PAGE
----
I would like to thank you, Mr. Chairman, for holding this hearing, and I would particularly like to thank David Walker for doing a tremendous job of putting together this panel with very diverse groups and very diverse ideas. The Administration, I think, was a bit reluctant in the beginning to participate in the panel because we really wanted to make some immediate changes to the A–76 process itself. But I think after several months on the panel, we realized the benefits of working with this group and working with David Walker, and we fully support the recommendations of the panel and are looking forward to moving forward expeditiously in implementing the recommendations. In fact, I have a draft version of a new OMB Circular A–76, implementing a significant majority of the recommendations on my desk right now. So we are looking forward to moving forward very rapidly with this process.
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    Thank you.

    Mr. HEFLEY. Thank you very much.

    [The prepared statement of Ms. Styles can be found in the Appendix on page ?.]

    Mr. HEFLEY. Mr. Michael Wynne, Deputy Under Secretary of Defense for Acquisition Technology and Logistics. Mr. Wynne.


    Mr. WYNNE. Chairman Hefley and members of the committee, I am pleased to have this opportunity to appear before you today to discuss these recommendations of the Commercial Activities Panel. Developing recommendations to approve the process used to source federal functions was by no means an easy task. My compliments to the chairman. The panel discussions were open and constructive. All sides of this difficult issue were brought to the table and taken into consideration.

    The Department fully supports the objectives of the panel's report recommendations, especially the set of fundamental principles which should be inherent in any public-private partnership and public-private competitions. We should keep in mind these principles are a package. No individual principle should be addressed alone. The emphasis on speed, fairness, and innovation to this competitive process is very welcome.
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    The process is not easy. It is often lengthy, complex, and frustrating for everyone. That frustration is an outgrowth of a process which has evolved over time to address legitimate concerns for establishing a level playing field to protect the interests of all the participants, be they government employees, the private sector competitors, management and the taxpayer. The panel's integrated competition process is a promising method to improve fairness and reduce the lengthy time currently required, and is consistent with the framework provided by these principles adopted by the panel.

    The Department is engaged currently in a working group sponsored by OMB to develop such an integrated process. We are committed to improving efficiency and ensuring resources are allocated to support our highest-priority activities. The Department's Business Initiative Council, or the BIC, is charged with changing our business process to improve the mission effectiveness and reduce cost. This Business Improvement Council is currently reviewing all of our missions to identify what is non-core, to allow us to pursue a number of tools including competitive sourcing, reengineering, divestiture, privatization, public-private competition, and public-private partnerships, in addition to our A–76 competitions.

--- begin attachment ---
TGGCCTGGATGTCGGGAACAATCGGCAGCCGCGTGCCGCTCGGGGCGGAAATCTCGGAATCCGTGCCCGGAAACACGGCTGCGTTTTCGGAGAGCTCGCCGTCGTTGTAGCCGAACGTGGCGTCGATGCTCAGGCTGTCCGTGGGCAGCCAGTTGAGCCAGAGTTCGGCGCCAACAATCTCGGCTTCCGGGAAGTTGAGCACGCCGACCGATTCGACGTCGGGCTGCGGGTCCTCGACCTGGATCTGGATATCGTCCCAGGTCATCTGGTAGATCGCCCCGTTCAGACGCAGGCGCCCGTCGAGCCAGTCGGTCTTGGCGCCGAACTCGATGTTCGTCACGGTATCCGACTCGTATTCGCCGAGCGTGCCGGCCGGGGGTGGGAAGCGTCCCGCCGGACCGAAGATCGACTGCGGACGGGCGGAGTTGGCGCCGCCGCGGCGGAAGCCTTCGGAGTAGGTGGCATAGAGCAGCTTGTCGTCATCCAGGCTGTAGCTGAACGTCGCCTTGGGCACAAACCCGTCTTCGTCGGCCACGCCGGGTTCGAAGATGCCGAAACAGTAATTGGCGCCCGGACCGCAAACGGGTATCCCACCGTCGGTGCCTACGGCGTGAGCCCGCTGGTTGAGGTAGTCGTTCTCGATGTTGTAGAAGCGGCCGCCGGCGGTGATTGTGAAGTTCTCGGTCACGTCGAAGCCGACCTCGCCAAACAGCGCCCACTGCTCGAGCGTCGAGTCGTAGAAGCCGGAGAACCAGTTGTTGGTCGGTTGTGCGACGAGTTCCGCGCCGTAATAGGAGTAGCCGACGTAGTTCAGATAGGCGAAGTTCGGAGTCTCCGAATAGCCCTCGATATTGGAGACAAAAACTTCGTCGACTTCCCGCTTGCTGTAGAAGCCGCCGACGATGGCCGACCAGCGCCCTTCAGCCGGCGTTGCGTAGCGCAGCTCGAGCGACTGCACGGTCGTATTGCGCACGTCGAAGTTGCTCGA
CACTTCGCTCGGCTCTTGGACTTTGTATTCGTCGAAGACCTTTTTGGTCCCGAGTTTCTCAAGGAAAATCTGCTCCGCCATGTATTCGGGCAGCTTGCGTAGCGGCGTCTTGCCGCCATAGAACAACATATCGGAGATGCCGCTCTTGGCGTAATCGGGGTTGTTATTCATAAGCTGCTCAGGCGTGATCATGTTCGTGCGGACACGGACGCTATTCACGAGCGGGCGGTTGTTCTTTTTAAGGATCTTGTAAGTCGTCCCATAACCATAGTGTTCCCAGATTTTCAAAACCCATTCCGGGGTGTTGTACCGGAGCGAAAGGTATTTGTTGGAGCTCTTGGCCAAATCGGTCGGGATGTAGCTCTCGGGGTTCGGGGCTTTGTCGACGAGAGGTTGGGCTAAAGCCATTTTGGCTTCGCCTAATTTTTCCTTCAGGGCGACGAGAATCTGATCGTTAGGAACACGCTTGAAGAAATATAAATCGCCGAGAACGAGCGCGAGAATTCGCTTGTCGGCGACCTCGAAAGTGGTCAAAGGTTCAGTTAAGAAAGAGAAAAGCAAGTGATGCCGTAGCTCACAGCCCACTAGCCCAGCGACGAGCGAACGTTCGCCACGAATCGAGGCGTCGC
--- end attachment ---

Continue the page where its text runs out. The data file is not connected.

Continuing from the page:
The principles identified by the Commercial Activities Panel are relevant and applicable to all of this review. We have by far the most A–76 experience in the federal government. We now have a considerable number of A–76 competitions, not only started but also complete. Whereas budget estimates were based on programmatic assumptions, we now have collected data in our Commercial Activities Management Information System, or CAMIS, telling us the actual results of these A–76 competitions. The completed A–76 competitions have resulted in either a contract or in-house decision that will generate over $5 billion in savings over the life of those contracts. This power of competition can be expected to be duplicated when the remainder of our in-progress A–76 competitions are completed.
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    A–76 competitions take an average of two years to complete. This includes all of the normal procurement requirements. The additional steps required in an A–76 process competition are performed concurrently with these procurement requirements in an attempt to level the playing field before selecting contractor or government performance team.

    The entire process is frustrating for all concerned: government employees who are in limbo about their jobs; contractors who have tied up considerable bid and proposal investments; and the government activity managing the process while simultaneously performing their everyday mission.

    The recommendations made by the Commercial Activities Panel report should begin to address the need to simplify as well as expedite the process. The Office of the Secretary of Defense has made considerable progress, providing consistent guidance across the Department of Defense to supplement the circular.